They throw stones and call him names, but that ain't going to turn him around. The nasty talk of black columnists and community leaders about the state of Sen. Barack Obama's blackness isn't slowing him down one bit.
Obama's black critics ' columnists such as Stanley Crouch and Debra Dickerson and civil-rights-leaders-turned-politicians Jesse Jackson and Al Sharpton ' are creating a litmus test that is petty and self-destructive.
I'm perplexed. Obama isn't black enough for what? For whom? Oh, what an indictment of how these black pundits think! These great communicators of black pride need to bury the 'not black enough' mindset along with the 'N' word side-by-side in their graves.
Obama is the most promising black politician to come along since Frederick Douglass in his ability to cross the racial divide and grab the hearts and minds of all Americans.
Since Obama was born to a white mother from Kansas and a black father from Kenya, who has better credentials to call himself African American?
Debra Dickerson, in her Los Angeles Times column, ignorantly declared that Obama's East African heritage didn't make him black enough because his ancestors didn't undergo the 'great passage' like the millions of enslaved West Africans packed like sardines in the belly of slave ships crossing the Atlantic to the Americas.
If Dickerson better understood African history, she would know that East Africans were also subjected to the slave trade. My own family is an example.
My mother's side of our family came from East Africa. Her family is light-skinned, going all the way back to our ancestor, Betsy, who was named by an English slave-owner. Betsy was a member of the Galla people from what is now Ethiopia. Hence, the high cheekbones, lighter skin and narrow faces of our family.
Our family genealogy describes her long travel with 11 other enslaved people from Galla to Great Britain in 1685 and finally to Virginia in 1689, where her owner became the English governor of the then-colony.
In Virginia, my mother's family acquired the last name of Littlejohn, the name of the plantation's slave overseer. Perhaps she fared better than other slaves because of her lighter skin. It was commonplace on Southern plantations for darker slaves to be relegated to fieldwork and the lighter-skinned slaves to the mansion and to domestic work. Thus began the etiology of an abhorrent social construct for skin color.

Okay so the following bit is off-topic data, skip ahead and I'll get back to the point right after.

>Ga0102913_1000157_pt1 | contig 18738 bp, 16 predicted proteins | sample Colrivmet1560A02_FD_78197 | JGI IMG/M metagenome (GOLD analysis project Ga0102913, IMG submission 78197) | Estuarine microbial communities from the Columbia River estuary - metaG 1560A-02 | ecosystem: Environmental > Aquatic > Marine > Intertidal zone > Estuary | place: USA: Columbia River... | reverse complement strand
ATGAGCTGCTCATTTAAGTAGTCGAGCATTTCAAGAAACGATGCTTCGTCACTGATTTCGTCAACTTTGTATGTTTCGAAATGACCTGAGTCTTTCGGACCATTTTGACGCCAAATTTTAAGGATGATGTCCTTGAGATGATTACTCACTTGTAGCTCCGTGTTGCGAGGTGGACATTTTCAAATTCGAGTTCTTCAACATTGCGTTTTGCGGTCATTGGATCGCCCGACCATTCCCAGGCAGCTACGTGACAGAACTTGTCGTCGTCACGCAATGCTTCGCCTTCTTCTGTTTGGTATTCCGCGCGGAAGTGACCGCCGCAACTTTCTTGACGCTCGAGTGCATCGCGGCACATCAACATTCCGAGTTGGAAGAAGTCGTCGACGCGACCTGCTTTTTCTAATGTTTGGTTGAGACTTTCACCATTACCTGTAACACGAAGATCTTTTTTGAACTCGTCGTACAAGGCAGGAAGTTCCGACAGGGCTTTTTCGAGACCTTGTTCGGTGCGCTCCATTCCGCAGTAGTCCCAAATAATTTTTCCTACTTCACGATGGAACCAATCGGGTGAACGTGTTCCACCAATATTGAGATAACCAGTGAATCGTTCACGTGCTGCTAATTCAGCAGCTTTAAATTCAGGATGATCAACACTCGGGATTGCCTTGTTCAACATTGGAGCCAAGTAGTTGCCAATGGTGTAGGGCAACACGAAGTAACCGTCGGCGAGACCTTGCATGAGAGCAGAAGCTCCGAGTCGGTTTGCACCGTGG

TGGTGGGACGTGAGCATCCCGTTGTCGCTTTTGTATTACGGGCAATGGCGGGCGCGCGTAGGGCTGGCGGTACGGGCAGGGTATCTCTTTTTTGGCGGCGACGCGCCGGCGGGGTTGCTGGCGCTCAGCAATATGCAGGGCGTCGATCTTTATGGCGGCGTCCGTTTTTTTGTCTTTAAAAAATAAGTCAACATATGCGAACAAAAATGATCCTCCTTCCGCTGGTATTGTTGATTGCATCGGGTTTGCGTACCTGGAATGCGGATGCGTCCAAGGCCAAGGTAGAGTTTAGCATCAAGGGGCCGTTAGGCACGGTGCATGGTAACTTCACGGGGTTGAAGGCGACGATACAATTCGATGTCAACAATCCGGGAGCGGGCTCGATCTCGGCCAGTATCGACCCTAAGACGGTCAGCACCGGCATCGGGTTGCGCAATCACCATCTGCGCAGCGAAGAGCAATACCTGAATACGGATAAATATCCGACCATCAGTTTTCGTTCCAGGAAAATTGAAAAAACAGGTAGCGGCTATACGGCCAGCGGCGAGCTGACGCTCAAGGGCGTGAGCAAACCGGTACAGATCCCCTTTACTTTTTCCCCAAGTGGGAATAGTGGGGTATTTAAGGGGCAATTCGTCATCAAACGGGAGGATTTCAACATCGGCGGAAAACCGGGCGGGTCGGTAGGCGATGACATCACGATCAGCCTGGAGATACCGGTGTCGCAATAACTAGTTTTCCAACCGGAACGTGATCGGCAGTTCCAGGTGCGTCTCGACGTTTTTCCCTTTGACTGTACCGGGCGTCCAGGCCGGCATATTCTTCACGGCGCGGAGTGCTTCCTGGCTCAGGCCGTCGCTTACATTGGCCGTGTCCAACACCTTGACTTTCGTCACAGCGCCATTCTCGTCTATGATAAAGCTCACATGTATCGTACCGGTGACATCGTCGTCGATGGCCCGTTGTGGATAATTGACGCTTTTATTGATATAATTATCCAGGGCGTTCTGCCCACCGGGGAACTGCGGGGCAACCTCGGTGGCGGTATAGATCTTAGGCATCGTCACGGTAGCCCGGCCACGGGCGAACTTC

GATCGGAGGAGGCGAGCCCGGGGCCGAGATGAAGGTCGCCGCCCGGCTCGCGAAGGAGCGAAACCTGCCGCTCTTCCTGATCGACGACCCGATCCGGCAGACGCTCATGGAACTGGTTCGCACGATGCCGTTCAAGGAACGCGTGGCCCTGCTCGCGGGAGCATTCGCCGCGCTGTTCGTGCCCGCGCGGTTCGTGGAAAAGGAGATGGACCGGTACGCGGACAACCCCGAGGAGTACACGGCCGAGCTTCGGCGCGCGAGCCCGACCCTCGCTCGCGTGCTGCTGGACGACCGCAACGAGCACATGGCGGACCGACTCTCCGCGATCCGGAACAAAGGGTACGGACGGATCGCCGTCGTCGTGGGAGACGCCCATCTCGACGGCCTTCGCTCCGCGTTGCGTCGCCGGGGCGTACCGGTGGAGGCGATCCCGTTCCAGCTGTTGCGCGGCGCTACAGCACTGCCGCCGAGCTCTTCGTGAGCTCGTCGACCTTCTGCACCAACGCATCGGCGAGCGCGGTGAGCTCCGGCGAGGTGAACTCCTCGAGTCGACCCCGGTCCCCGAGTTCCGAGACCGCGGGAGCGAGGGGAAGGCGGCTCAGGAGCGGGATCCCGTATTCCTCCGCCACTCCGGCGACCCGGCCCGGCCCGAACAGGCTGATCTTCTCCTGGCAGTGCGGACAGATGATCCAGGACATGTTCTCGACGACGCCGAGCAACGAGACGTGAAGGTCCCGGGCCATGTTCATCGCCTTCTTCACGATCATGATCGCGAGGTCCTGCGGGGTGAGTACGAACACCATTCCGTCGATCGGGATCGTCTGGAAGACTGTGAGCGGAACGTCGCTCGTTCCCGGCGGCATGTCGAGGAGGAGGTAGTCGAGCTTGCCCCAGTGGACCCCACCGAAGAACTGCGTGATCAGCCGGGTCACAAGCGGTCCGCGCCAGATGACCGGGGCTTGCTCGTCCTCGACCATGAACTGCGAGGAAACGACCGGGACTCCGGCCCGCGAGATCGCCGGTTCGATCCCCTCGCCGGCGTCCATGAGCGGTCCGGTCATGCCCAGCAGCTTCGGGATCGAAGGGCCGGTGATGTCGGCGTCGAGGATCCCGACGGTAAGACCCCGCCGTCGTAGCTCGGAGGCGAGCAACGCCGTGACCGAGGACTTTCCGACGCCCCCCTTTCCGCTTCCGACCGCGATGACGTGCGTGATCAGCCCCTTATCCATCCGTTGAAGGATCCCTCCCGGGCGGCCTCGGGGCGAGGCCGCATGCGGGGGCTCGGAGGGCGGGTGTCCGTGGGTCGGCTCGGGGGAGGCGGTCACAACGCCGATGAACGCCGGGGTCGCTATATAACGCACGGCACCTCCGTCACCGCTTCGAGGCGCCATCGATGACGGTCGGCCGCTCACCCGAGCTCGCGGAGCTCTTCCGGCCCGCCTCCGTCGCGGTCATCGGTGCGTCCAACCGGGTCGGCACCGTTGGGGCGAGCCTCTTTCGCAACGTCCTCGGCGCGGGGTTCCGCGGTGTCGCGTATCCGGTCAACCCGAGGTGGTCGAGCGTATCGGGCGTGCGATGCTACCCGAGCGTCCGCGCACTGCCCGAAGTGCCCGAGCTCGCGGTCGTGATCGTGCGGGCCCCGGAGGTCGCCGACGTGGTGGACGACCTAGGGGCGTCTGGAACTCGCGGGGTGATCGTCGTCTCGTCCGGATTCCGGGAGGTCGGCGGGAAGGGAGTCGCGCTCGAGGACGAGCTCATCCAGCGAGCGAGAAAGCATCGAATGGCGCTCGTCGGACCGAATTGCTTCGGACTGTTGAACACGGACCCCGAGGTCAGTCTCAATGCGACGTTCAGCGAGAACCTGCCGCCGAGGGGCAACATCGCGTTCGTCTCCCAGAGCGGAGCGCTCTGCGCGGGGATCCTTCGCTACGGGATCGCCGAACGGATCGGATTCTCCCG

It lingers even today among African Americans. Even in Madison's black community, where being criticized as 'not black enough' means you're too close to white people, too close to the people in power.
But crossing over is what Obama has done all of his life. He was not just born in an interracial family, but raised in multi-ethnic Hawaii and in multi-religion, multi-cultural Indonesia.
Obama may have attended silk-stocking institutions like Columbia University and Harvard Law School, but he also worked on Chicago's gritty South Side as a community organizer for $13,000 a year, where he experienced, he says, the most important education of his life.
Who, you might ask, better represents America's ongoing experiment with building a multi-racial/multi-ethnic democracy than Barack Obama?
Polling second or third among the Democratic candidates, Obama is attracting substantial support from African Americans, despite the grumbling from well-respected writers and activists that he isn't black enough.
Of note, Vernon Jordan, the former National Urban League leader and a close friend of the Clintons, held a fund-raiser for Obama so that Washington's moneyed insiders got a chance to meet the man. The significance here is that Jordan was quoted as saying that at his advanced age, old friendships (like with the Clintons) carry a lot of weight. Still, it seems that some of that weight is shifting.
People from all walks of life are attending Obama's rallies, wearing 'Obama for President' pins with pride and declaring the time has come for a black person to become president of the United States. Indeed, Obama's race for the White House is not just to advance the social-justice agenda that Jackson and Sharpton championed. He's running to win.
And, in the end, Barack Obama will have the last laugh. The petty complaints of Crouch, Dickerson, Jackson and Sharpton will fade away. Eventually, they too will put an 'Obama for President' bumper sticker on their cars.